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Prototypal Inheritance for absolute beginners

Emilie

I am going to talk about one of the Programming Paradigms, Object-Oriented Programming, but, more precisely, Prototypal Inheritance. If you are an intermediate JavaScript developer or want to learn further without much programming background knowledge, I hope this shot will be a good start for your programming journey.

First of all, have you heard of Object-Oriented Programming?

Object-oriented programming (OOP) is a programming paradigm based on the concept of “objects”, which can contain datain the form of fields (often known as attributes or properties) and codein the form of procedures (often known as methods).

However, unlike other OOP languages, JavaScript is not a class-based language (in ES2015, there is a new class keyword, but, this is just a syntactical sugar), instead, it’s a prototype-based language. When we write codes in JavaScript, all the functions we create and the built-in methods and properties are intrinsically objects. Almost everything is an object, even null is an object in JavaScript! The methods and the properties of all the built-in objects are created by prototypal inheritance “under the hood.”

Prototype chains

There are many built-in objects in JavaScript, but I’d like to talk about the most common objects, Array.

However, before we do that, open a dev tool console and create an empty Array [], then click the newly created Array instance. The instance is created by an array constructor function, which is a high-level global object.

Back to the console, you can see __proto__(called dunder, double under) proto, which means that it is an instance created by a constructor function object, here Array.c:

Remember! When you create a constructor function, the function name should start with a capital letter (just like native ones). This is a naming convention so, all other developers will know it instantly.

function Animal(type, name){
    this.type = type;
    this.name = name;
}

const myPet = new Animal('Dog', 'Milo');

A constructor object has a prototype property that contains its own constructor function (which is itself) and other method functions. Can you see all the methods of the global object Array below ( concat, entries, filter, map, etc.)? All of these methods (functions) are linked to the Array constructor object by the prototype object:

Whenever we create a new instance of a constructor function object, the instance is secretly linked to its constructor’s prototype. We call this a prototype chain. The instance has a __proto__ property that tells us which constructor’s instance it is. Basically, Prototype Chain is a mechanism to keep looking up a property until it finds one, starting from its own property and moving to the constructor, and then constructor’s constructor, and so on.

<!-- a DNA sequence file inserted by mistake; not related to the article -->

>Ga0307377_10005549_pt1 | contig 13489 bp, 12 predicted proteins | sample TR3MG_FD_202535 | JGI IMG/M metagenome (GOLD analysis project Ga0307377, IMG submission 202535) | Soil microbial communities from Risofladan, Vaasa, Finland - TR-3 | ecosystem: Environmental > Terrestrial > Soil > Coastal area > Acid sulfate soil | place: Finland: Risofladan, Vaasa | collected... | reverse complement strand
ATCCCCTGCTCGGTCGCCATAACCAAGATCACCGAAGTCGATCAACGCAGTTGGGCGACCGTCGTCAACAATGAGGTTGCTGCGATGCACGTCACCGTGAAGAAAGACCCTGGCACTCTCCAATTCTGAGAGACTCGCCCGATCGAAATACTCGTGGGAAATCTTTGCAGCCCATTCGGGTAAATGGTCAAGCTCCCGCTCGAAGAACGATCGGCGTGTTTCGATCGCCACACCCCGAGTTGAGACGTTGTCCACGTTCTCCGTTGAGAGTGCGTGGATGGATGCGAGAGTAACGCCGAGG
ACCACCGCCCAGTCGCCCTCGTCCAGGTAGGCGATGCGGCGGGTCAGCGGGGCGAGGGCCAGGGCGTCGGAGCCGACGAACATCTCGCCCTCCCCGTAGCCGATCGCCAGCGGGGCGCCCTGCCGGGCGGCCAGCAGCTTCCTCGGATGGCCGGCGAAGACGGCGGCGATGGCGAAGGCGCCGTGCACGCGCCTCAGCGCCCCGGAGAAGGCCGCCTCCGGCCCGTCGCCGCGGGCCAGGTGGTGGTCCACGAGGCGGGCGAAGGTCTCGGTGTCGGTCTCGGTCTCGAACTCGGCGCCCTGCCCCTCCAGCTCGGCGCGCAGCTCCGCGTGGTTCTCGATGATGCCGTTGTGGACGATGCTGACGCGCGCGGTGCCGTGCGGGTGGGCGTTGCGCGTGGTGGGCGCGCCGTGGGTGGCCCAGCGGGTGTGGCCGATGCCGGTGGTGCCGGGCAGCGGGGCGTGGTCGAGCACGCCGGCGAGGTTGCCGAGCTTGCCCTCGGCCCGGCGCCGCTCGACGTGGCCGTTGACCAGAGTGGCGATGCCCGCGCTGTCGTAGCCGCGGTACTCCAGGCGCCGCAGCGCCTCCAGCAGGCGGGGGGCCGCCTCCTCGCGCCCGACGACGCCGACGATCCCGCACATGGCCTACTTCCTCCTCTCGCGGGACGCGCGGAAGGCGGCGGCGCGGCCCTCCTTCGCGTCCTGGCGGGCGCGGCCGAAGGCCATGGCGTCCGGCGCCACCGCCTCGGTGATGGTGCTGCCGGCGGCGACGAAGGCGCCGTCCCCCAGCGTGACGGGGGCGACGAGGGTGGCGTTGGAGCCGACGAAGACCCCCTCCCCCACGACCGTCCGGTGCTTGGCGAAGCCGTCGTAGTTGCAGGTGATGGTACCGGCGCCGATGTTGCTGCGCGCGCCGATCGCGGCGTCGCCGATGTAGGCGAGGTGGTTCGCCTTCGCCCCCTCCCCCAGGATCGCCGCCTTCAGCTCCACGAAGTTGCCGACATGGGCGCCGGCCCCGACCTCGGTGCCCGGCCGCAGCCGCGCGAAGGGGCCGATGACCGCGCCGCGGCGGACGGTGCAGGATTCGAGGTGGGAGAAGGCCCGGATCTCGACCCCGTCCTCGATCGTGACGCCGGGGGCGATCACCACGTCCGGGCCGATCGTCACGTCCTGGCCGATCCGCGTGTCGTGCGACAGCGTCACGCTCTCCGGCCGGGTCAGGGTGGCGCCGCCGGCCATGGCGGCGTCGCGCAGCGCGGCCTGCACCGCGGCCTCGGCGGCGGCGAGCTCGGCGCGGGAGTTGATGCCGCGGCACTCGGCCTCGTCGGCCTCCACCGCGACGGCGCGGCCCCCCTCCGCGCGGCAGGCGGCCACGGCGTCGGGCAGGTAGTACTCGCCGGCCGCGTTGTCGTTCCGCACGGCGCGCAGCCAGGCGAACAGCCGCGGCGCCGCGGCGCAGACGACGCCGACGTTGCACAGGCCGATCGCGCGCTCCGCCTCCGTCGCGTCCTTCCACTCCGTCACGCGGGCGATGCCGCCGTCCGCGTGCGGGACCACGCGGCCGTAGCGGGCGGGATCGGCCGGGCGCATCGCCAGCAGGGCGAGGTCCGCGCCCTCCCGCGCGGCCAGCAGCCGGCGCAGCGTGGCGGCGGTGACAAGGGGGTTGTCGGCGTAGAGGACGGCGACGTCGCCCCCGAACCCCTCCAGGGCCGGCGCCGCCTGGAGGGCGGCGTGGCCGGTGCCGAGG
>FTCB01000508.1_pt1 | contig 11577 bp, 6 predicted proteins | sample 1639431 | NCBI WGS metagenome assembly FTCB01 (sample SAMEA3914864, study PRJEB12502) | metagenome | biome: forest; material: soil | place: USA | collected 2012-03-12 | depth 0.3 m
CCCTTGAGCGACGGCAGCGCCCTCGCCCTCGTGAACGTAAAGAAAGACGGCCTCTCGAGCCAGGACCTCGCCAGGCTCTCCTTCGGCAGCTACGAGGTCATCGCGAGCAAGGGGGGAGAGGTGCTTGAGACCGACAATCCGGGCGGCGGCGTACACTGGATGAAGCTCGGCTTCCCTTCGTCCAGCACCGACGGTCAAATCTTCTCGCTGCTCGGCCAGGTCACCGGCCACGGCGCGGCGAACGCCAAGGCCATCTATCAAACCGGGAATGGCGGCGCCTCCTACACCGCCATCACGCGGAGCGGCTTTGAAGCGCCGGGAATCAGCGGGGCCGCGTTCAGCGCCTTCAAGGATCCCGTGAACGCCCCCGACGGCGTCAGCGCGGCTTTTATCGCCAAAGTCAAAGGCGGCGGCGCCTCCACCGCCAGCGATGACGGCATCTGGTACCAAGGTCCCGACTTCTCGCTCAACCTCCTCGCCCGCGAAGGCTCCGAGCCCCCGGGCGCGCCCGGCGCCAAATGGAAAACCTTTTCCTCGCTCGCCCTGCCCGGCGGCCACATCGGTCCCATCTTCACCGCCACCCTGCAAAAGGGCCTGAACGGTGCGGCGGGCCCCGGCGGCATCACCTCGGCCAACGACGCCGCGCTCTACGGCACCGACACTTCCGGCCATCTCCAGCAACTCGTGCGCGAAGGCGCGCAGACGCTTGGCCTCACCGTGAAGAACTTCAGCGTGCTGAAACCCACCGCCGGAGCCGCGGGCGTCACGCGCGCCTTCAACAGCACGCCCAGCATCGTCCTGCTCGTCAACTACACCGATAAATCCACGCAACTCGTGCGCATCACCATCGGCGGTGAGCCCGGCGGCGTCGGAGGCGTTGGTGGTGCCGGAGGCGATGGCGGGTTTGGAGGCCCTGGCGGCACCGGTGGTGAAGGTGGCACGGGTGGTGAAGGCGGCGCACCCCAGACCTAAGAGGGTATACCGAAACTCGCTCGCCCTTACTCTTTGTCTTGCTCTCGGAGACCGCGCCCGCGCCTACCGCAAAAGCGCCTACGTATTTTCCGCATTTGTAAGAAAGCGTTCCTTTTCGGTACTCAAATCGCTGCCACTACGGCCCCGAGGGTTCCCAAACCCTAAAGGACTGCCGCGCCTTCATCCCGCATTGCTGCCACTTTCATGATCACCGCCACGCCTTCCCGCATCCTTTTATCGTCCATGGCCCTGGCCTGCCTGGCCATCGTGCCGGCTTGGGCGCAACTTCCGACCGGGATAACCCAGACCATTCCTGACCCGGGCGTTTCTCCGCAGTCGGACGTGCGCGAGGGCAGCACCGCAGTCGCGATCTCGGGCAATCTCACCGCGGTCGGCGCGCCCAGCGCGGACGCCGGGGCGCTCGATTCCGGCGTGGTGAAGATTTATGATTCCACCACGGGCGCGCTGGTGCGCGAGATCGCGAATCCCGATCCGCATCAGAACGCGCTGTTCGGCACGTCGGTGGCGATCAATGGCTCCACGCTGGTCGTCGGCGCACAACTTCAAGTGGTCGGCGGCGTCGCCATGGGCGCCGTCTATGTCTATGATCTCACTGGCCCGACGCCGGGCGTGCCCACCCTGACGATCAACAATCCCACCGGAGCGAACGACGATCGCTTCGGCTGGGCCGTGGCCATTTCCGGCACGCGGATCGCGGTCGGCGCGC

// Array.prototype.map

const arr = [1, 2, 3, 4, 5];
arr.map()

Like in the above example, Array (arr) can use the map method thanks to the property chain. arr is an instance of the Array constructor that is initialized by Array literal. I hope you have solidified the concept of the prototype chain, constructor functions, and instances.

Prototypal inheritance

Ok, take a deep breath. We’re finally going to start with Prototypal Inheritance.

If you look at the code above, you can see that this one has a few pitfalls as the codebase gets configurable and the constructor function could be used for multiple instances.

Now, imagine that you want to extend the methods of the Animal constructor to add some new features for all instances. You want to give an age property for each animal instance and you want to increment it individually. So, you write the code below:

Animal.age = 0;
Animal.getOlder = function(){
     return this.age++;
}

In this way, we cannot leverage code reusability.

Since the Animal constructor function only holds the getOlder method and the age property, they cannot be inherited from the milo instance I created previously. The property and the method are not linked to the instance; so, if you try to initialize the age property as you may expect (like milo.age = 0), it will say undefined. Eventually, you will have to create the individual property and method for each instance if you want to make it work.

Now, a couple of instances won’t be a pain, but what if you have hundreds of them? Can you imagine how many repetitive codes you would have to write and the amount of work you would have to take care of?

This is where the power of prototypal inheritance comes into play. It helps us save memory and keep codes DRYDon’t Repeat Yourself, a programming principle.

Since JavaScript is a multi-paradigm language, this is just one of the techniques used in order to write the codes in a more efficient way with prototypal delegation. Each constructor is just an inherent object and its properties and methods(functions) can be linked and shared by the prototype object throughout all the instances inherited from it.

I strongly recommend that you actually engage in coding while reading this.

Thank you for reading! I will be writing more content for beginners/intermediates who want to learn concepts in-depth!

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